Defense manufacturers from around the world hawked their wares in London on Tuesday, at a time when military budget cuts and the drawdown of operations in Afghanistan pose a challenge to the industry.
The Defense and Security International show _ sometimes billed as the world's largest arms fair _ took place as anti-arms activists demonstrated against the gathering, which included delegates from Arab countries accused of using force to clamp down on dissidents.
Britain's Defense Secretary Liam Fox acknowledged that times were tough both security-wise and economically.
"The pressure on the public purse means that now more than ever, value for money for the taxpayer must be demonstrable," Fox told attendees in a keynote speech at the exhibition.
Britain has the world's second-largest defense industry after the United States, generating more than 22 billion pounds ($35 billion) in sales in 2010, according to a survey published Monday by ADS, the trade organization advancing UK Aerospace, Defense, Security and Space industries.
Economic problems are weighing heavily on the U.K., where the government is cutting 80 billion pounds ($130 billion) in public spending over the next four years. But while the U.K. plans to slash military spending and troop numbers, it also is looking to the defense industry to help drive an economic recovery.
Increasingly, selling arms abroad is being pushed as a way out of the economic crisis _ a point Fox underscored.
"For too long export potential has been ignored when initiating projects for the U.K.'s own use _ that needs to change," he sad.
Many of the wares on display from the more than 1,200 exhibitors at London's Excel Center for the arms fair represented the culmination of design and capability borne out of Afghanistan _ lighter flak jackets, thermal surveillance equipment, light and maneuverable unmanned vehicles.
But many manufacturers are looking beyond Afghanistan now that military operations there are winding down _ some by simply rebranding their products or tweaking their sales pitch.
On the packed exhibition floor, a representative for France's Panhard boasted of the urban capabilities of the company's newest PVP armored personnel carrier. On display, it bore the markings "POLICE" _ to show that it is not just for military operations and can be of broader use.
Many exhibitors highlighted cyberwarfare and information security systems, a testament to the changing nature of war.
Cost effectiveness and long-term capabilities were a common refrain from defense manufacturers, as vendors took note of the challenges governments face as they try to maintain military capabilities while writing fewer checks.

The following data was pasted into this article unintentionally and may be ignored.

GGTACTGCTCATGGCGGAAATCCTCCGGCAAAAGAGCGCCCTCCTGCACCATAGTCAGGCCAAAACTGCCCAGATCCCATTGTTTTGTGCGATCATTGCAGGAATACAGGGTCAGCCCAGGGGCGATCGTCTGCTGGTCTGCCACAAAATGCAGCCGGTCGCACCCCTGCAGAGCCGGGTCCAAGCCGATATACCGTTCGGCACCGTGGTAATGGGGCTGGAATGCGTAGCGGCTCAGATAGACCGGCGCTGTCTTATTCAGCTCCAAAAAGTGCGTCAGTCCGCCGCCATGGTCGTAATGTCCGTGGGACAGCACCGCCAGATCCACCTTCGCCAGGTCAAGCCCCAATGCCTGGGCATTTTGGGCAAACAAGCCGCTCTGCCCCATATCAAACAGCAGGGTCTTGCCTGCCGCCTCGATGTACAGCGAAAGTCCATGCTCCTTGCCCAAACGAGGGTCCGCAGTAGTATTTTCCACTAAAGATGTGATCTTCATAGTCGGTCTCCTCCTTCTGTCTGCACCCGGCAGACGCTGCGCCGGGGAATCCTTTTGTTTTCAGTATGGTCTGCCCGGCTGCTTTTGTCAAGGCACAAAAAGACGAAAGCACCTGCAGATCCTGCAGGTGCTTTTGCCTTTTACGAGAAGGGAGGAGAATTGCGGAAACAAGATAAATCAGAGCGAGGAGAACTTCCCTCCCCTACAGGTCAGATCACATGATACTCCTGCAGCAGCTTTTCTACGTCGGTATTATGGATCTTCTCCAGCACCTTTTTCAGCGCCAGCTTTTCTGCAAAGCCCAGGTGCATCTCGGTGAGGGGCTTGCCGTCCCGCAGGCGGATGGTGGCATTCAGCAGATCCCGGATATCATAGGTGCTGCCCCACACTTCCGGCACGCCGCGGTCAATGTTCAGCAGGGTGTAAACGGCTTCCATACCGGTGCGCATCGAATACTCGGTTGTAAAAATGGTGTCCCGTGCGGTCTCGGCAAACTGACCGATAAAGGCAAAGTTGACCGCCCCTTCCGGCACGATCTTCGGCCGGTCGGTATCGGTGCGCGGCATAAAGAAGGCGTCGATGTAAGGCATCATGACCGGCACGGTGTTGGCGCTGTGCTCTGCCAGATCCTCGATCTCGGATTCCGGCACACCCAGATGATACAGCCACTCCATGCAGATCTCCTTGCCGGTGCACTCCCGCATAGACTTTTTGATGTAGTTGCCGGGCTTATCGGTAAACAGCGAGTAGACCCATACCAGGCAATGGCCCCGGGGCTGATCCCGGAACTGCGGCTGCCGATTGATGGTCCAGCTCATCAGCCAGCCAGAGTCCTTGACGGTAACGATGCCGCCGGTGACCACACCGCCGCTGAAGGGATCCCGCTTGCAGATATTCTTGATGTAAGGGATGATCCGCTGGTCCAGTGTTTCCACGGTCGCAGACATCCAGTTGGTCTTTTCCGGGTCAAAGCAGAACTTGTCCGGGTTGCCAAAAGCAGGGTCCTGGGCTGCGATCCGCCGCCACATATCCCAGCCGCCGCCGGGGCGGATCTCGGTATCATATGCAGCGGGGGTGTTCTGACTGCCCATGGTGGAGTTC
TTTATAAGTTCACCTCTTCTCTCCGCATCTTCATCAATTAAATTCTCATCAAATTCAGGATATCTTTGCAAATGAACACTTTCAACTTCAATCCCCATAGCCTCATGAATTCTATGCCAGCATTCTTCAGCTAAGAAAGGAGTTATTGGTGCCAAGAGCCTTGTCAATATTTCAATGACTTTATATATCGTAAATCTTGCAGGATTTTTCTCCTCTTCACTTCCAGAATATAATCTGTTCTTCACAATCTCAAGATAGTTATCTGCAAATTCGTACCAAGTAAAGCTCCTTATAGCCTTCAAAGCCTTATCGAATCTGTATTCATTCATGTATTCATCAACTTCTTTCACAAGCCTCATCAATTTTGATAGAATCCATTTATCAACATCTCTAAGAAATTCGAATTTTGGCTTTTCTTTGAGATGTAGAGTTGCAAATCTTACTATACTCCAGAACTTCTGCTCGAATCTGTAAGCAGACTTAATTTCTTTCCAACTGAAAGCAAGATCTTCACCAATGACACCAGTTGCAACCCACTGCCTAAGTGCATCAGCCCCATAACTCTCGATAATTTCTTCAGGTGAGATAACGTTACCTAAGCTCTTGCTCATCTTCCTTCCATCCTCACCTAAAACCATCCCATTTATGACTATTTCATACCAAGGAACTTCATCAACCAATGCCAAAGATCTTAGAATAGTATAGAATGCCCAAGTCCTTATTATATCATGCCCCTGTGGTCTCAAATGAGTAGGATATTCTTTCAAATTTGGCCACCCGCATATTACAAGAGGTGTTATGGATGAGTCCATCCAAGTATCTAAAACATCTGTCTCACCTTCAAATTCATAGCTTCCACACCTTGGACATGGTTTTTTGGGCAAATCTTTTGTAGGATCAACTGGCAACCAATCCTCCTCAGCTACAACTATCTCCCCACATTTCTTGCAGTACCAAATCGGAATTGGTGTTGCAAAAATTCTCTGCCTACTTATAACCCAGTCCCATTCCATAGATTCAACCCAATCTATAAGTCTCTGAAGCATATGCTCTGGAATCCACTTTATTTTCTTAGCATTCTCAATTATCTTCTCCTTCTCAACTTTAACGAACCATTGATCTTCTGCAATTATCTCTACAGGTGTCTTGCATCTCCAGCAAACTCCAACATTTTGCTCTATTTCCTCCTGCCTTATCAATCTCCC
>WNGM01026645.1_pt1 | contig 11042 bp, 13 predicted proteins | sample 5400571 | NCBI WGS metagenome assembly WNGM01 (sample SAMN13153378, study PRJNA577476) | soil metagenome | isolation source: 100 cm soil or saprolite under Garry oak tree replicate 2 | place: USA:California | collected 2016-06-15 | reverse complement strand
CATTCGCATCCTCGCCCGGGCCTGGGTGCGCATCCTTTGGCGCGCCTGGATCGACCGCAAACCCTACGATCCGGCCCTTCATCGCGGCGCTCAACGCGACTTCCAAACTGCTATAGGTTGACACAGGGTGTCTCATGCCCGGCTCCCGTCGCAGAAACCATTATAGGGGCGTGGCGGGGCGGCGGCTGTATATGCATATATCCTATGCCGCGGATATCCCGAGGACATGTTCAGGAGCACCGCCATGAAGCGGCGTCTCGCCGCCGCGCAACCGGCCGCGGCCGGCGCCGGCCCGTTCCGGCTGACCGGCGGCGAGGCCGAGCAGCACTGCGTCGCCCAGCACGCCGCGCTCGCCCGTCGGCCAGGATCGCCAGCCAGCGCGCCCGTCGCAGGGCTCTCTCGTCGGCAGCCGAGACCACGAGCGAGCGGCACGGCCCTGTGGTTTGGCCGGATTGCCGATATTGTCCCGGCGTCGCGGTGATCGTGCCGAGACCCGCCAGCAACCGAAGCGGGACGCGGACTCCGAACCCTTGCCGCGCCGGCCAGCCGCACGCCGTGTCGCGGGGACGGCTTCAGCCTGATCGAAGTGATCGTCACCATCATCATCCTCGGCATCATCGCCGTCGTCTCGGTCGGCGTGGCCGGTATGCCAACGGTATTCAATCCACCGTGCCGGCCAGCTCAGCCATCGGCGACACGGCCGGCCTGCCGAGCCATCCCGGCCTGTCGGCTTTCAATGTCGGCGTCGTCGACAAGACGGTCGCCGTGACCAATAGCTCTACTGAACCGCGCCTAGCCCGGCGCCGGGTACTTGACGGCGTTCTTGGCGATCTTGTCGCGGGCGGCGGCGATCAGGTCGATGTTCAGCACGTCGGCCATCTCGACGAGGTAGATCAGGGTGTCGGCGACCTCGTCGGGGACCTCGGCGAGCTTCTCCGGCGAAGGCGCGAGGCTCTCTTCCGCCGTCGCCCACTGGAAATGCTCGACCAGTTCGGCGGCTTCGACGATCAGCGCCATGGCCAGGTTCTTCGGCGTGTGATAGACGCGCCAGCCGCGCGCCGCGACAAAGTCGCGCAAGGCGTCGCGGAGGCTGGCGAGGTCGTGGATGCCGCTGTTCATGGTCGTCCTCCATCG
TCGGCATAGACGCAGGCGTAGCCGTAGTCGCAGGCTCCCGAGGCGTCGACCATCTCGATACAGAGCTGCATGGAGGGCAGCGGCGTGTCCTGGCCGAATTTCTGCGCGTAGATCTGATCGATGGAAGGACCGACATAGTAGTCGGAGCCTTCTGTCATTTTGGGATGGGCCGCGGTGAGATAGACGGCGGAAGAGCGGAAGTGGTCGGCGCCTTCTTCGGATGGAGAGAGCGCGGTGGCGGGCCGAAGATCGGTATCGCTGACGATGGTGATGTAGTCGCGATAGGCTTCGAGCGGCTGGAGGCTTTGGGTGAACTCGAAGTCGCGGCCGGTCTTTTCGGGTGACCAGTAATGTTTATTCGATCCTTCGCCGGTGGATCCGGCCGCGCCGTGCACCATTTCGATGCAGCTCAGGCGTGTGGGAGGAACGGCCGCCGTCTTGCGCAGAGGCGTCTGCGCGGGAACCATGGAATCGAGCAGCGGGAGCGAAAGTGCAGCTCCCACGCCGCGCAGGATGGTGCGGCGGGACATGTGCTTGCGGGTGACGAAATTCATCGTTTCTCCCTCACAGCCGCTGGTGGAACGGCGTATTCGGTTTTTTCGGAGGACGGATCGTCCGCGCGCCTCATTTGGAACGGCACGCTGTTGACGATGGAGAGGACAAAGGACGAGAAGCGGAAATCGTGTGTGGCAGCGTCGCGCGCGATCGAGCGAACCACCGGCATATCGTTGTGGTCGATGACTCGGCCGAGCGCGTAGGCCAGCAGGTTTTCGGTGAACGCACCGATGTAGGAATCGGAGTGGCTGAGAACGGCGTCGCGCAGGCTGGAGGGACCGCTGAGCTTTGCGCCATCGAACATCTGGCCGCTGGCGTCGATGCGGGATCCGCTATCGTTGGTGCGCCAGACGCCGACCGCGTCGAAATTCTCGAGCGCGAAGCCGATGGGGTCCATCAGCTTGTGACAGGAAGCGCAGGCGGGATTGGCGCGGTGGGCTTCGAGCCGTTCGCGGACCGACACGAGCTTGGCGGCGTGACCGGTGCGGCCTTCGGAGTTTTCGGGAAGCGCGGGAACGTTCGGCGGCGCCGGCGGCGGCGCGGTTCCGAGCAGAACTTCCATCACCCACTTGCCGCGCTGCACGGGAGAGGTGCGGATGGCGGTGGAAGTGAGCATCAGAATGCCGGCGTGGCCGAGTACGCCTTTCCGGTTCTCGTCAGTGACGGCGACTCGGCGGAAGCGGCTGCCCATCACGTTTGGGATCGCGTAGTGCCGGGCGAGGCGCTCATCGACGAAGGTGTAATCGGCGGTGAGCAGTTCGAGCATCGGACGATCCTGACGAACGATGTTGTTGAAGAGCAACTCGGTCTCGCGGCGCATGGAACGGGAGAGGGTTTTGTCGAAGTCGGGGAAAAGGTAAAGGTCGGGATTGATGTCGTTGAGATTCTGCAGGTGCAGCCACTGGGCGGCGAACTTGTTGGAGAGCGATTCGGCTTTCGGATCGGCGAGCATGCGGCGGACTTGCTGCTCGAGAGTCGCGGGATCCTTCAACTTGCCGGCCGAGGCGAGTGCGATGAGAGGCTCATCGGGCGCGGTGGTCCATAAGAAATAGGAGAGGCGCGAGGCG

A heavy police presence kept protests by anti-arms campaigners and human rights activists far from the docklands venue.
Activists angry about the presence of delegates from Bahrain and Saudi Arabia _ both accused of using U.K.-exported arms to suppress demonstrations _ protested outside Parliament in central London and plan to march on the conference center Wednesday.
Fox insisted Britain would not arm repressive regimes, reiterating that the U.K.'s export-licensing guidelines were among the toughest in the world.
"Respect for human rights and fundamental freedoms are mandatory considerations for all export license applications, which we consider on a case-by-case basis," he said.
"When conditions change we act swiftly to revoke licenses that do not meet our strict criteria _ just as we did earlier this year as the events in the Middle East and North Africa unfolded," Fox added, though he did not address the specific allegations involving Saudi Arabia and Bahrain.
Inside the conference center, the mood was light. At one stand boasting the latest in thermal night vision equipment, attendees tried out the wares.
"It's the 'hottest' story of the day," joked Thermoteknix managing director Richard S. Salisbury.
Elsewhere, military men in full uniformed regalia were ushered around the displays_ some clambering aboard the turrets of heavy armored vehicles, others stopping to drop bombs in precision-guided weapons simulations reminiscent of high-tech video games.
Cassandra Vinograd can be reached at http://twitter.com/CassVinograd